CBSN

China Mine Explosion Kills Dozens

Rescue workers carry victim bodies at the Chengzihe Coal Mine in Jixi city, northeast province of Heilongjiang, China, Friday, June 21, 2002.
AP
A gas explosion in a coal mine in southern China killed 48 workers on Friday and injured two others, the official Xinhua News Agency said.

The blast occurred at 11:45 a.m. in the Jianxin Coal Mine in Jiangxi province, Xinhua said. All 48 bodies have been recovered, it said.

The cause of the explosion was under investigation, Xinhua said. It was not immediately clear how many miners were working when the explosion occurred.

A woman who answered the telephone at the Fengcheng Coal Mine Bureau, which oversees the state-run Jianxin mine, said she did not have an exact figure of how many people were underground.

"It's the biggest mining accident we've had," said the woman, who gave only her family name, Yang. "We're very sad. The death toll is so high."

Gangs of between 50 or 60 people worked in shifts throughout the day pulling out bodies from the explosion site.

Telephone calls to the government offices in the city of Fengcheng, about 800 miles south of Beijing, were not answered.

The mine, which an annual capacity of 600,000 tons, has stopped operations, Xinhua said.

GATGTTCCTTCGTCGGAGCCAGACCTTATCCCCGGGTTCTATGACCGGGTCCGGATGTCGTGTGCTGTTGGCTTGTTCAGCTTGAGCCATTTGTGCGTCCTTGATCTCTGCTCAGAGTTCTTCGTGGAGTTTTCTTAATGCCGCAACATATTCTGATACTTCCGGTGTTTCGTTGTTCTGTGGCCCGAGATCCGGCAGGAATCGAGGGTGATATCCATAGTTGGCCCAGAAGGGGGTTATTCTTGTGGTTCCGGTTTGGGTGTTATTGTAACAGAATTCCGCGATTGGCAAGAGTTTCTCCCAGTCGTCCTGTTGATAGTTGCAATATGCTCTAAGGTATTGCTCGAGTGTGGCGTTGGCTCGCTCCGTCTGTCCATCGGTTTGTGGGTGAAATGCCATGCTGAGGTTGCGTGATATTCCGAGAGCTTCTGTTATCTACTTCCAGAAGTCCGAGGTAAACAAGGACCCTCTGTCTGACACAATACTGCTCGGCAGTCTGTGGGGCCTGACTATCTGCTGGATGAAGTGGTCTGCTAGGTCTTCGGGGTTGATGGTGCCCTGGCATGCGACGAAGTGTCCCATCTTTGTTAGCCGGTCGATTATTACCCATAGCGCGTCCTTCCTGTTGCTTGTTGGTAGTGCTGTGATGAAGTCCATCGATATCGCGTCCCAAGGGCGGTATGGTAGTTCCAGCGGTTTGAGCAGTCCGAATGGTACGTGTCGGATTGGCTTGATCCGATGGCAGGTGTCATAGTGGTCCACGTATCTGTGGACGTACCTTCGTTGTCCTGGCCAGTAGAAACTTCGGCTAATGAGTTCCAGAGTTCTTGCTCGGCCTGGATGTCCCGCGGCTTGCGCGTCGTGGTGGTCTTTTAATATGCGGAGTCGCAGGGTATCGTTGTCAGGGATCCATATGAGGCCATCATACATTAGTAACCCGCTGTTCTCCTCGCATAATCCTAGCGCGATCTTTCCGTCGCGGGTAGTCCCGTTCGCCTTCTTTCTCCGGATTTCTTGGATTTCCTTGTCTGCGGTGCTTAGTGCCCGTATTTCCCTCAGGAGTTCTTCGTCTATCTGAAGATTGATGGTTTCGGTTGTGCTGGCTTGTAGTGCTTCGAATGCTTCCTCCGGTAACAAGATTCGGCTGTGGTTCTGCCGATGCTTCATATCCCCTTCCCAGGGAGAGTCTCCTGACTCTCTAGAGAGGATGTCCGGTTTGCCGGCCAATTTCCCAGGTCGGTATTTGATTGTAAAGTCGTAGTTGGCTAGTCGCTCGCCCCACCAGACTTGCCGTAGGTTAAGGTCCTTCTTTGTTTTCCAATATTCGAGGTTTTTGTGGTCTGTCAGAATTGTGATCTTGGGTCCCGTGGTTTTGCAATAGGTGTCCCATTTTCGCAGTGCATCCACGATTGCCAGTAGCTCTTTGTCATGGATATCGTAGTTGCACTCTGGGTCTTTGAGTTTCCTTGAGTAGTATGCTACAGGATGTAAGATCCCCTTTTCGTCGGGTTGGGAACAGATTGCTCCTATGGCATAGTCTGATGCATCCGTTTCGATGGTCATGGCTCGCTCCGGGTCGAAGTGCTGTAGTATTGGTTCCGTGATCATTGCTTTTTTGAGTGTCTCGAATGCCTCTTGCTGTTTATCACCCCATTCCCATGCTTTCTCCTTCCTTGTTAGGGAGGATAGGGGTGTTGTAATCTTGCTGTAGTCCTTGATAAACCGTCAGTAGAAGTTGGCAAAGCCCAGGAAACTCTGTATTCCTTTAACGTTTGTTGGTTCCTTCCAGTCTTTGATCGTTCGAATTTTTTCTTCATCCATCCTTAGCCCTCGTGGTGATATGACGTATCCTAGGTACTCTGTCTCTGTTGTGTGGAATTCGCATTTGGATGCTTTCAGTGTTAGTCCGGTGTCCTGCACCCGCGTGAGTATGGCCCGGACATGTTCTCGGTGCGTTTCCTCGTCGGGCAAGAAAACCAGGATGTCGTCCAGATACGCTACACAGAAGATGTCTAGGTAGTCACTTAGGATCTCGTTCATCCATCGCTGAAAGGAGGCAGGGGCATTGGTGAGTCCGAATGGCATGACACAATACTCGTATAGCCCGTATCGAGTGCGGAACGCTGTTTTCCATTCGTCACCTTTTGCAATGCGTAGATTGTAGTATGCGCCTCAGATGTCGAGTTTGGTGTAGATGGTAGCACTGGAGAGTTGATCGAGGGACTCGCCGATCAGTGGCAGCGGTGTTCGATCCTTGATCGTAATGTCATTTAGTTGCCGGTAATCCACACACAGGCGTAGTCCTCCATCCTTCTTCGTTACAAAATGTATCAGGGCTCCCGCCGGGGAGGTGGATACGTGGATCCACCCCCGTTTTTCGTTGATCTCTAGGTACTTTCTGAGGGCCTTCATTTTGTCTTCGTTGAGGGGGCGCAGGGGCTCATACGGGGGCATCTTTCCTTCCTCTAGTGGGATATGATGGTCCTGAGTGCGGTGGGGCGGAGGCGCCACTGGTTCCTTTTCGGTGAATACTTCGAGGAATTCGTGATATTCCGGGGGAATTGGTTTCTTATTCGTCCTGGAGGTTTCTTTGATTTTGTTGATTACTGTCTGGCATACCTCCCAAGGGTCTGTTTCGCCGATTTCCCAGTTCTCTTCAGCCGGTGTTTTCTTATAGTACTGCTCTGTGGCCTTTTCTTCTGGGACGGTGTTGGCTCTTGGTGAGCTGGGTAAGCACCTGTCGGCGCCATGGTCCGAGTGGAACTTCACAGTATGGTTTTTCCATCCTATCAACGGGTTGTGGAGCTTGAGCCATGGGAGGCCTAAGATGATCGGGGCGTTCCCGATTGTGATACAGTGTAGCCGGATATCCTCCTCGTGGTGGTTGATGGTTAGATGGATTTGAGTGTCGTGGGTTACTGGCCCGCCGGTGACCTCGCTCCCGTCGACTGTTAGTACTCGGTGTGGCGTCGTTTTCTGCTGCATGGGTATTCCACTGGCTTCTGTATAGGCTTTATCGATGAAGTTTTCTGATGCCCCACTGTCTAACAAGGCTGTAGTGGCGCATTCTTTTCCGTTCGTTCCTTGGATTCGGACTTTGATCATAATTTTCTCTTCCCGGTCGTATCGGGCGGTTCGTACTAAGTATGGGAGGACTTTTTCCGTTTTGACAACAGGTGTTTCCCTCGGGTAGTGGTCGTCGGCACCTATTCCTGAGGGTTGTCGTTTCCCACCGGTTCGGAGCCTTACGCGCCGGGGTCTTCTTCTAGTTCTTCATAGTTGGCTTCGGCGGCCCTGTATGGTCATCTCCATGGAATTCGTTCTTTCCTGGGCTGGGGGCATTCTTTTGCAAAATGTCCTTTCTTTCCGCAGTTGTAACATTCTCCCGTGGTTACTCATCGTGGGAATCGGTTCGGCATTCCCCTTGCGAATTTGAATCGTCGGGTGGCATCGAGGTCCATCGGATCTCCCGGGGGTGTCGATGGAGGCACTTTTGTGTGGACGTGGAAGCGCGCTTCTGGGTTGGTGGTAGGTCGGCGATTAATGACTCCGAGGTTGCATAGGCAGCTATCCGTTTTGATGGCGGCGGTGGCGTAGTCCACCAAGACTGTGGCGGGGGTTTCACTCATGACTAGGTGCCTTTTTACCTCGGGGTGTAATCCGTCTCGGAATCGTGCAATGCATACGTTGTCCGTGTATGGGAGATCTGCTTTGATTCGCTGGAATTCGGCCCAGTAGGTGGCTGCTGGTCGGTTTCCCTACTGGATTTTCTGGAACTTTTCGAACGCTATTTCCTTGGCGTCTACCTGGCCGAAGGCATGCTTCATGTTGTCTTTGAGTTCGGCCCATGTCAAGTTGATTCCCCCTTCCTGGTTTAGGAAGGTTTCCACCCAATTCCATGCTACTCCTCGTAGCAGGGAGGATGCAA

China's coal mines are the world's deadliest. More than 4,100 deaths have been reported so far this year in explosions, floods and cave-ins. Lax safety rules and lack of fire and ventilation equipment are often blamed.

Chinese authorities said Friday they have shut down more than 15,400 small mines across the country because they were dangerous, according to Xinhua.

Even so, another 23,500 similar operations are still running, Xinhua said, citing Wang Xianzheng, director of the State Administration of Production Safety.

Small township coal mines are "usually poorly-equipped and employ untrained farmers, posing huge safety risks," Xinhua said.

Officials on Friday were quoted by Xinhua as saying the trapped miners had little hope for survival because they had likely died of suffocation from poisonous gas produced during the explosion.

Li Chengmin, deputy chief engineer of the Tonghua Coal Mine Bureau, also said the explosion caused many cave-ins which were hampering rescue efforts.

By Audra Ang